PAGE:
With the big hullabaloo around The Social Network I’ve been reflecting a bit about my incorrect intuition since ~2008 that the Facebook bubble would burst at any moment. The bubble may still burst, or a new competitor may come out of the blue, or Google might actually release a comparable offering, but Facebook is still surfing on the crest of victory (which may be a sign that it has “peaked”). But along the way I stumbled onto this article about the marginalization of Digg:
According to Quantcast, an online audience measurement firm, Digg’s domestic traffic has dropped sharply in recent months, from 27.1 million unique users in April to 13.7 million in July. By contrast, Facebook had 145.2 million domestic users in June, according to comScore. While not giving specifics, Mr. Desai of Digg attributes the decline in domestic traffic to changes in Google’s search function that resulted in fewer Digg stories showing up in Google searches.
When the rate of change goes into negative territory in the USA you’re on the way to becoming Friendster
(big in Asia
) or Orkut (big in Brazil
). Here’s the issue:
Digg executives say the redesign, which has been plagued by technical glitches, is less about limiting power users than it is a response to consumers’ desire for customized content. Keval Desai, vice president for product management at Digg, says that people surveyed by the company loved the site’s wisdom-of-crowds ethos but that they also said, “I want to add something curated from my own crowd.”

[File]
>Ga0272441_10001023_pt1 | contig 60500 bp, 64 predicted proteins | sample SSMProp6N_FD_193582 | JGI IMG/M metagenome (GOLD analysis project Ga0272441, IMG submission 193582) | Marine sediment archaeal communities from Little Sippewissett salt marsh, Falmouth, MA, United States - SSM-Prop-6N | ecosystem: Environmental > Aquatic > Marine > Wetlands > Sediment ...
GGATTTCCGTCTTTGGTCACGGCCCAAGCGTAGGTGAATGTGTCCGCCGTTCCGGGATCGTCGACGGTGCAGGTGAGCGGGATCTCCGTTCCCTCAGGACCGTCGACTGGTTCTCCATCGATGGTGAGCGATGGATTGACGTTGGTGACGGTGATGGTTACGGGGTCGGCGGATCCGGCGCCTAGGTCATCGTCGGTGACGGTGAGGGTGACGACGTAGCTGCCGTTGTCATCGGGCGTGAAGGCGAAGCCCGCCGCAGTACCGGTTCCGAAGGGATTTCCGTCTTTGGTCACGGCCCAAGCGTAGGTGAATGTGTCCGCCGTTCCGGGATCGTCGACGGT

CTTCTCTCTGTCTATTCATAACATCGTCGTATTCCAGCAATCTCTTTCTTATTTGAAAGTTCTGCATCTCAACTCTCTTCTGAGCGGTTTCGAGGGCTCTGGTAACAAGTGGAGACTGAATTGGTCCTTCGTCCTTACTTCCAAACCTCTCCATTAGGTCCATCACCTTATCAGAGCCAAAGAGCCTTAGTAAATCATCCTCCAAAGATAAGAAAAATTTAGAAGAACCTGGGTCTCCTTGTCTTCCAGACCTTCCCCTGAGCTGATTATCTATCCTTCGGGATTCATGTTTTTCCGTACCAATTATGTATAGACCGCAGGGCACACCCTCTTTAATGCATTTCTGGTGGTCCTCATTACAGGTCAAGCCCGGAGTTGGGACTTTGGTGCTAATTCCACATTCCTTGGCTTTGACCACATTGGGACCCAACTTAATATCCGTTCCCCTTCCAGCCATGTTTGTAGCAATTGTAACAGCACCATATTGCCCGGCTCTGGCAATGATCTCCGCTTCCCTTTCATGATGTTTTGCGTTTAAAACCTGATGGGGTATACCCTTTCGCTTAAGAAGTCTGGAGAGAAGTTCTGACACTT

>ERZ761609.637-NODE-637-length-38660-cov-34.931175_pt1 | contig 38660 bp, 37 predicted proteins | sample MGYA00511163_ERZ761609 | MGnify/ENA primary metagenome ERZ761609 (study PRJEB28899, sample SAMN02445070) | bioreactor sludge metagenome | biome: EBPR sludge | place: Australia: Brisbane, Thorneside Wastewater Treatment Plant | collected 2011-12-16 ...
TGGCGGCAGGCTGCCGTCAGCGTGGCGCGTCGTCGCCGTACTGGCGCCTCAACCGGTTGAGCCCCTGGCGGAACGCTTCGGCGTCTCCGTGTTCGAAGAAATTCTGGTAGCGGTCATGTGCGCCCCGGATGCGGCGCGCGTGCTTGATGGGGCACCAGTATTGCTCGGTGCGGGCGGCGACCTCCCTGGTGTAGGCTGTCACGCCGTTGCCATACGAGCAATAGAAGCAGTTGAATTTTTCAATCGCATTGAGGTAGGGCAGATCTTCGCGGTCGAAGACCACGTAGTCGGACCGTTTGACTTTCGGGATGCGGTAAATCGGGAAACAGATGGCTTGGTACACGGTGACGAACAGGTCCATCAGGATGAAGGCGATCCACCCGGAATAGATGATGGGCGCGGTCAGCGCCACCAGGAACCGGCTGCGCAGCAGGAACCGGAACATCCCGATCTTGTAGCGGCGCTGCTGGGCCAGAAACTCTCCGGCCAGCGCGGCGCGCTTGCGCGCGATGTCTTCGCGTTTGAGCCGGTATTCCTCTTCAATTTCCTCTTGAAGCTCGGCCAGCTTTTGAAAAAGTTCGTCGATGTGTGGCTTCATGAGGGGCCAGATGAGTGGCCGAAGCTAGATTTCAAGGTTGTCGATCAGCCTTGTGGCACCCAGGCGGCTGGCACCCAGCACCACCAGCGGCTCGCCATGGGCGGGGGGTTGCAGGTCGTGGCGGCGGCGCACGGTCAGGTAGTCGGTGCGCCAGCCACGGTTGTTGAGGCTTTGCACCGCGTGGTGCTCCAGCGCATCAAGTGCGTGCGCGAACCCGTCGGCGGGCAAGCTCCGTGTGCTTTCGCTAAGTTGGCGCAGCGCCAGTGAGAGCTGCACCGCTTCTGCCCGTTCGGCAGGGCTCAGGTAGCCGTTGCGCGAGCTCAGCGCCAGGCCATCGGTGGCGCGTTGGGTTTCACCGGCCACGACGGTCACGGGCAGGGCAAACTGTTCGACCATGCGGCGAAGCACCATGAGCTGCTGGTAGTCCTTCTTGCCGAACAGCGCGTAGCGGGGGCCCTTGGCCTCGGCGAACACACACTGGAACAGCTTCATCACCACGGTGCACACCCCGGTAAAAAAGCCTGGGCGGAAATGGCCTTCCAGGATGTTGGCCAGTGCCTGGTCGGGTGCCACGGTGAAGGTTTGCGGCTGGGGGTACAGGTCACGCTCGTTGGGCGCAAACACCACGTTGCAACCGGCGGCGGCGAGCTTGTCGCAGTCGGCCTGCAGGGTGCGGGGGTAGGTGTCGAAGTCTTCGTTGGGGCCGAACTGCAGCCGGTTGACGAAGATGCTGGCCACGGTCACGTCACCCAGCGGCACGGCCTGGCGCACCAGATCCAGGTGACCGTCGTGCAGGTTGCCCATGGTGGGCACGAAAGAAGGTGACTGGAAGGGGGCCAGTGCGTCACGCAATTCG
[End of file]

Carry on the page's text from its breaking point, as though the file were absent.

I appreciate the readers who submit the stories from this weblog to Reddit, but looking at the comments on the posts it is often shocking how lacking in intelligence or discernment most people on the internet are (or, perhaps they choose not to manifest intelligence and discernment on the internet). In contrast, the core cluster of blogs which I read, people who I allow on Google Reader to recommend links, etc., are narrowed to those who I judge to be intelligent, and whose discernment is aligned with my own.